The New York Times article about kids and the Lure of Forbidden Food has generated a great deal of discussion in the food blogger world. As usual, much of it focused on how parents can do a better job feeding kids. Maryann Jacobsen had a good post about it and our back and forth in the comments section led me to ask, “What if the problem isn’t really the parents?”
I’ll use the analogy of a balance beam to represent parents helping their children navigate the food world. We coach our kids on how to cross the beam safely without falling off into obesity or eating disorders. When I was growing up in the 1970’s, the beams were fairly wide and it didn’t take much coaching. Some beams were wider than others due to socioeconomics and food access. Some children had better balance due to genetics but most made it across because the beams were wide enough. Those that fell off were the exception and not the norm.
Today we see more and more kids falling off and parents working harder and harder to coach them across. I have seen some incredible coaches who have wonderful blogs to help other parents with their children. What I don’t see is enough recognition that the widths of the beams have shrunk considerably over the past few decades. Much of that is due the the food industry and their marketing of junk food to kids.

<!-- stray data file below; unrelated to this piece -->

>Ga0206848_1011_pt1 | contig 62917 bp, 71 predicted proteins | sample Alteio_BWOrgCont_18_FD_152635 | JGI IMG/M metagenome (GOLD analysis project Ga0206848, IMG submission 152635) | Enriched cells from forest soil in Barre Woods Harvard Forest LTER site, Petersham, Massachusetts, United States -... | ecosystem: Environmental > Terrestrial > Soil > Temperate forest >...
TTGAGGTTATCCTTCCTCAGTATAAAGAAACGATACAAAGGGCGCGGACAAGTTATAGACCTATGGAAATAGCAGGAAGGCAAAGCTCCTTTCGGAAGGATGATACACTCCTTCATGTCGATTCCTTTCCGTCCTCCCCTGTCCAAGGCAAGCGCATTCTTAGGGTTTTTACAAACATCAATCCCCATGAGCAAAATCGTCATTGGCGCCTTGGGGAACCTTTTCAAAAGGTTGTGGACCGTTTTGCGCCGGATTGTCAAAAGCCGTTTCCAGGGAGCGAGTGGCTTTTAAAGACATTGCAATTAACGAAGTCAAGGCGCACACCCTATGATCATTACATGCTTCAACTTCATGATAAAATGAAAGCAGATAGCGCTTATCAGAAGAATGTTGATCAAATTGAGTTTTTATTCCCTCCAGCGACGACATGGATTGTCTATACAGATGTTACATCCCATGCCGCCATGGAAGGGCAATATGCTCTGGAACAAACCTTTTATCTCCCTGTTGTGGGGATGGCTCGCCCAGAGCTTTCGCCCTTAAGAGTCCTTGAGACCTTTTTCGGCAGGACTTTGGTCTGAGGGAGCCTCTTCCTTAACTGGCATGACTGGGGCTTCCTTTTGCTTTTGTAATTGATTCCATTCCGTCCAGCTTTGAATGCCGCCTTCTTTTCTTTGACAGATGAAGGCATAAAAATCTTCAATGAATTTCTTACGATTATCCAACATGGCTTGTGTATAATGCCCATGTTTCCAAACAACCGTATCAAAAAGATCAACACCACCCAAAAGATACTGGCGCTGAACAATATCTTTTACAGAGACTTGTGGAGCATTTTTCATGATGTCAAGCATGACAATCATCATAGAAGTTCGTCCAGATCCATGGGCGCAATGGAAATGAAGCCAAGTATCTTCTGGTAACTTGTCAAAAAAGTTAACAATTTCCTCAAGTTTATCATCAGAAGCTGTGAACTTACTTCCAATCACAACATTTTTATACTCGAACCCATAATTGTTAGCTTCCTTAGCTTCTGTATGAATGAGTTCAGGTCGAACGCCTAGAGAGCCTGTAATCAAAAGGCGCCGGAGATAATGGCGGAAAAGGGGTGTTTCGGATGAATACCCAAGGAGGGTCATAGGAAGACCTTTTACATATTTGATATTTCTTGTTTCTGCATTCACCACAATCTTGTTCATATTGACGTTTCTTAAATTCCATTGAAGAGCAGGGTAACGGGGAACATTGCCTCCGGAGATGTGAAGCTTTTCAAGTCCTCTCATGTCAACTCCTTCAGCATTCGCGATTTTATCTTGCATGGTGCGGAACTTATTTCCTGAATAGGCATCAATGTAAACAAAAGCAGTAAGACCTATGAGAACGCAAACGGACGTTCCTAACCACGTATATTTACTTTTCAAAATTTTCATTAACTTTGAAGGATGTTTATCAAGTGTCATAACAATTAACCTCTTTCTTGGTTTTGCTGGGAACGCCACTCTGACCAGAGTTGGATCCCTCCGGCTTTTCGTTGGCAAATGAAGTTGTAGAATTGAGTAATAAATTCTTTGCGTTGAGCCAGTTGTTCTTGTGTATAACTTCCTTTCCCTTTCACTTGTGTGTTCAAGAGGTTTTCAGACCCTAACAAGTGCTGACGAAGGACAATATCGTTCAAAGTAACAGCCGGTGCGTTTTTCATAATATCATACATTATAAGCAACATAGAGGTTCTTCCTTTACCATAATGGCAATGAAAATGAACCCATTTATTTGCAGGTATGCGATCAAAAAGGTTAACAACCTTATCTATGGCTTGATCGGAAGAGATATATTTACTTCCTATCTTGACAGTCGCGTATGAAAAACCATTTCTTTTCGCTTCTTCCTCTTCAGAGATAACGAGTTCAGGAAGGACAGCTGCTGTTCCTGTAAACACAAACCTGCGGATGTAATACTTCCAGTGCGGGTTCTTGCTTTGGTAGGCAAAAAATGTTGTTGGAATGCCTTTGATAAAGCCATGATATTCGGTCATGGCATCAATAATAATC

Girls especially face a double whammy with advertising to make them crave both junk food and an unrealistic thin ideal. Even those of us who give our kids little to no junk food have to worry about the billions of dollars spent on food marketing aimed at making them feel deprived if they don’t have a lot.
Finding that balance between deprivation and junk food overload is getting tougher and tougher for parents to navigate. We are seeing this with rising rates of both obesity and eating disorders. Instead of putting all the blame on parents when children fall off the beam, why aren’t we looking at how much the degree of difficulty has increased and the reasons for it?
As Patrick Mustain summed it up in a tweet about this interview, “Too much focus on healthy choices, not enough on changing environment/culture.”
I’ve had it with parents getting all the blame and am counting down the days until May 9th. That’s the release date for the new documentary Fed Up from producers Katie Couric and Laurie David about the country’s food industry. Watching the trailer gives me hope that the film will encourage more parents to push back against the food industry and say FU. Or as John Oliver put it in response to the Pop Tarts ad, “F*#% You!”
(Both videos are below)